To lessen the chance of grabbing a pot line around the prop, we set the genoa at sunset and ghosted along at ~3kts for the night. What the heck? It was 30 miles we wouldn't get if we had anchored. It went fairly well, though as I took the rev watch Frank reported we had slowed a bit. About an hour into my watch I saw why--in the faint glow of the stern light I could see a line stretching behind the boat a few feet under the water. Not trusting my eyes, I checked with the boat hook--we had a pot hooked on the rudder. I pulled in the Genoa and tried to free it. It seemed to work, but as I got speed on again I could tell it was still there. I pulled in the Genoa again, this time Frank got up to see what was up. This time I successfully scraped the boat hook down the length of the rudder while leaning off the swim platform and pop! Up came the floats and they drifted away. I reset the sail and got that missing knot of speed back!
As the sun rose we were only making 2.5kts good. We doused the sail, took off all the speed, spun the boat around, checked all around for pots, lines, and buoys, and decided we were good to start the engine. We backed for a bit just to make sure nothing was on the keel, then we were off! If we make 7kts, we will be in Tampa ahead of the front!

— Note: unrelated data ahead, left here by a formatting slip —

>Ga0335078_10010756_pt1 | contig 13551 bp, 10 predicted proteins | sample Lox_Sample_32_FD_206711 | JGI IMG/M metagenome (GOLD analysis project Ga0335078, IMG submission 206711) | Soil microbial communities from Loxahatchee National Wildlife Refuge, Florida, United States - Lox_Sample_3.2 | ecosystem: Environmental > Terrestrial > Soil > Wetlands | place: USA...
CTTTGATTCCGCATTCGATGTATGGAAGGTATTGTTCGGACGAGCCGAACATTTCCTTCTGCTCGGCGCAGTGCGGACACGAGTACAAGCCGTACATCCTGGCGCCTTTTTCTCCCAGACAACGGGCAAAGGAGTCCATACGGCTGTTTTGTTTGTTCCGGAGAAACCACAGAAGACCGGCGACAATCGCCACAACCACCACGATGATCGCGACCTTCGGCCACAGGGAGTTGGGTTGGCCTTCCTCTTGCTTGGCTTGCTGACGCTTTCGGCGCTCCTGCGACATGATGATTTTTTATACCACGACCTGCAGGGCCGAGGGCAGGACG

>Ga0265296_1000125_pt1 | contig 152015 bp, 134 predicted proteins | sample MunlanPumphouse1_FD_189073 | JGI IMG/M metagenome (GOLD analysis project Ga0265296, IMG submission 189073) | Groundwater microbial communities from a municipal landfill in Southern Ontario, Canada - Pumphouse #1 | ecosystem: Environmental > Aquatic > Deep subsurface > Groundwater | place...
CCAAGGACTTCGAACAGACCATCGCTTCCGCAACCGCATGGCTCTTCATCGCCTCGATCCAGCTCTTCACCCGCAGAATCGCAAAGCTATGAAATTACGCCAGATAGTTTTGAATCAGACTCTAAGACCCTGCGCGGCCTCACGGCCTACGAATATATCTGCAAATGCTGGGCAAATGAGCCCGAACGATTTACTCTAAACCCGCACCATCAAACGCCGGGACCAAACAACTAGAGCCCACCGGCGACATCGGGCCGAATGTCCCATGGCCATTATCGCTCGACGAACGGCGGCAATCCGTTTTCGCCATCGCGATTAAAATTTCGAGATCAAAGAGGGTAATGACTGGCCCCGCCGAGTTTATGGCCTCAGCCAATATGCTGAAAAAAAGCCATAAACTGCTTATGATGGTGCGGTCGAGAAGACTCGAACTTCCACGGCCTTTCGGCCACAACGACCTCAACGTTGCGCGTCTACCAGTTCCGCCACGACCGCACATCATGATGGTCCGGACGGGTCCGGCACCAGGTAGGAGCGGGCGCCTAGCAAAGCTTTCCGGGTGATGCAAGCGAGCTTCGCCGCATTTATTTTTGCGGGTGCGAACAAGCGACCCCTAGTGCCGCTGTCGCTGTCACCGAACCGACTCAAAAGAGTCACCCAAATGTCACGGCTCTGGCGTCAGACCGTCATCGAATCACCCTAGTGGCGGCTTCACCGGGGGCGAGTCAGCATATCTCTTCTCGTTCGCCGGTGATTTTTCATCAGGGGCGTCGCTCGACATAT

Watches have been stressful, dodging line after line of pots. If this keeps up we may have to sail after dark. We still think we can meet our timeline if it comes to that. As Frank turned the watch over to me he set a fishing line. About 2 hours later I was enjoying the company of some dolphins. I had just turned off the auto pilot to dodge more pots when the line took off. No rest for the Skipper! He pulled this little tunnie in on his hand line! Dinner!